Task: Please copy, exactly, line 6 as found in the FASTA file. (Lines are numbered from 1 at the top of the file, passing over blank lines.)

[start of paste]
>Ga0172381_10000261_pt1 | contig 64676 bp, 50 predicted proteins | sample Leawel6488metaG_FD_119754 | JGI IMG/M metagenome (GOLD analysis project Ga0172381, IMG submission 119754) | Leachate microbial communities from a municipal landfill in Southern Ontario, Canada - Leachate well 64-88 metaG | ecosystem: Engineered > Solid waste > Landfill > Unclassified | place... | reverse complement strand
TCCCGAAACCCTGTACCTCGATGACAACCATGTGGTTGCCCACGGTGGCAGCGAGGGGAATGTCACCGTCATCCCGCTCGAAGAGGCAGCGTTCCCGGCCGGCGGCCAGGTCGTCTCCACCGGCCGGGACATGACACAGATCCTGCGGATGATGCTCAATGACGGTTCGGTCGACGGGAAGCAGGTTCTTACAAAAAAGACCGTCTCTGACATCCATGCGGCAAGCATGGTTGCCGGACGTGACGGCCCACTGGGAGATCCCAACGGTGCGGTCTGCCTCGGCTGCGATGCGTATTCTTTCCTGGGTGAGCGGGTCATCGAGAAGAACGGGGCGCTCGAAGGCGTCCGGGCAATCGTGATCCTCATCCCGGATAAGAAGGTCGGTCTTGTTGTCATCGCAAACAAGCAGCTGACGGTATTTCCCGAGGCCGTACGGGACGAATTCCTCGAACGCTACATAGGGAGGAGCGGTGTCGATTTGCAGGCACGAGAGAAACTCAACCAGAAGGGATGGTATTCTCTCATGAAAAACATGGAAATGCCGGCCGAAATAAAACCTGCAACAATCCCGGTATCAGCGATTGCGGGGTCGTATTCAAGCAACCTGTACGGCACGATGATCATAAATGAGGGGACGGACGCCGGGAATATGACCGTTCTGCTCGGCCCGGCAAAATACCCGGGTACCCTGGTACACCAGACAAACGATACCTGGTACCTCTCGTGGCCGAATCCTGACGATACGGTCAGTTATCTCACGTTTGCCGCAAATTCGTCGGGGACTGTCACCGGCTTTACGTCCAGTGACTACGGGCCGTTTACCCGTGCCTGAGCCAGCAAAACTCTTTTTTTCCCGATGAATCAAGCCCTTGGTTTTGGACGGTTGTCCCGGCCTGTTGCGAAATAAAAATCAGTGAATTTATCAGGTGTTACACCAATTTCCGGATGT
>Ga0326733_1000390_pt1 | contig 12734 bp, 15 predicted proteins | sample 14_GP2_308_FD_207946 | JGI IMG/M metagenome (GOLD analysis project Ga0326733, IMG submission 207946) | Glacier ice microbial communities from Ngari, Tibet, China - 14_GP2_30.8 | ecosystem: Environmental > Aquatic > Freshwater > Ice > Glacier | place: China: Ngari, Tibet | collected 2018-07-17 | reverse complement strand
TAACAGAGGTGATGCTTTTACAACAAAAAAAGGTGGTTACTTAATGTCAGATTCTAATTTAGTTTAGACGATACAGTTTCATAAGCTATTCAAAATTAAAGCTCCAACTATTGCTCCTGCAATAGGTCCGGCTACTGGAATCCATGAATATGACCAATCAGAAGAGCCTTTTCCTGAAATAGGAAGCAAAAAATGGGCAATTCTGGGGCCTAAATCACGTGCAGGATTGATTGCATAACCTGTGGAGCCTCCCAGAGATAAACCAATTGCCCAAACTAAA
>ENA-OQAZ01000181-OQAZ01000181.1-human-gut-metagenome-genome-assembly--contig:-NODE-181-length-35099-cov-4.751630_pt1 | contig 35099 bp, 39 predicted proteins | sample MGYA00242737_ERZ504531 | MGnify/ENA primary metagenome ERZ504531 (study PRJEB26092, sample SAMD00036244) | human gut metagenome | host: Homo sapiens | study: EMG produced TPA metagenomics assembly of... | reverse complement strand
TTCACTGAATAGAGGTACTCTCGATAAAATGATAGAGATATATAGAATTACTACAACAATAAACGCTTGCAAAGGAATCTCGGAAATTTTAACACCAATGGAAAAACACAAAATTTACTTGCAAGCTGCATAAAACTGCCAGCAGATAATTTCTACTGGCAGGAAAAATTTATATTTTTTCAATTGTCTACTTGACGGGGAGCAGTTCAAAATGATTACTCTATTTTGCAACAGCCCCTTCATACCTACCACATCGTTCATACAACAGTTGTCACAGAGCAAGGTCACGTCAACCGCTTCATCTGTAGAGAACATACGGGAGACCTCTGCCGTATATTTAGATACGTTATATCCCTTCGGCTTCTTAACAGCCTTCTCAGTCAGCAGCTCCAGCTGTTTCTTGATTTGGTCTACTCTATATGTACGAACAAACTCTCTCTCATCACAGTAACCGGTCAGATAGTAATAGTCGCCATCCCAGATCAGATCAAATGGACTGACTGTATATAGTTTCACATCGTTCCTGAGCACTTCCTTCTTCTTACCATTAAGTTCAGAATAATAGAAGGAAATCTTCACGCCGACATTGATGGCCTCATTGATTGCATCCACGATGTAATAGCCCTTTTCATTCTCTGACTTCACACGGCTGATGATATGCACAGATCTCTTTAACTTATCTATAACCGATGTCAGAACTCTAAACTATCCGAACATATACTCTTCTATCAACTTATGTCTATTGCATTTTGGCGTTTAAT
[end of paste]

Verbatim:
TTCACTGAATAGAGGTACTCTCGATAAAATGATAGAGATATATAGAATTACTACAACAATAAACGCTTGCAAAGGAATCTCGGAAATTTTAACACCAATGGAAAAACACAAAATTTACTTGCAAGCTGCATAAAACTGCCAGCAGATAATTTCTACTGGCAGGAAAAATTTATATTTTTTCAATTGTCTACTTGACGGGGAGCAGTTCAAAATGATTACTCTATTTTGCAACAGCCCCTTCATACCTACCACATCGTTCATACAACAGTTGTCACAGAGCAAGGTCACGTCAACCGCTTCATCTGTAGAGAACATACGGGAGACCTCTGCCGTATATTTAGATACGTTATATCCCTTCGGCTTCTTAACAGCCTTCTCAGTCAGCAGCTCCAGCTGTTTCTTGATTTGGTCTACTCTATATGTACGAACAAACTCTCTCTCATCACAGTAACCGGTCAGATAGTAATAGTCGCCATCCCAGATCAGATCAAATGGACTGACTGTATATAGTTTCACATCGTTCCTGAGCACTTCCTTCTTCTTACCATTAAGTTCAGAATAATAGAAGGAAATCTTCACGCCGACATTGATGGCCTCATTGATTGCATCCACGATGTAATAGCCCTTTTCATTCTCTGACTTCACACGGCTGATGATATGCACAGATCTCTTTAACTTATCTATAACCGATGTCAGAACTCTAAACTATCCGAACATATACTCTTCTATCAACTTATGTCTATTGCATTTTGGCGTTTAAT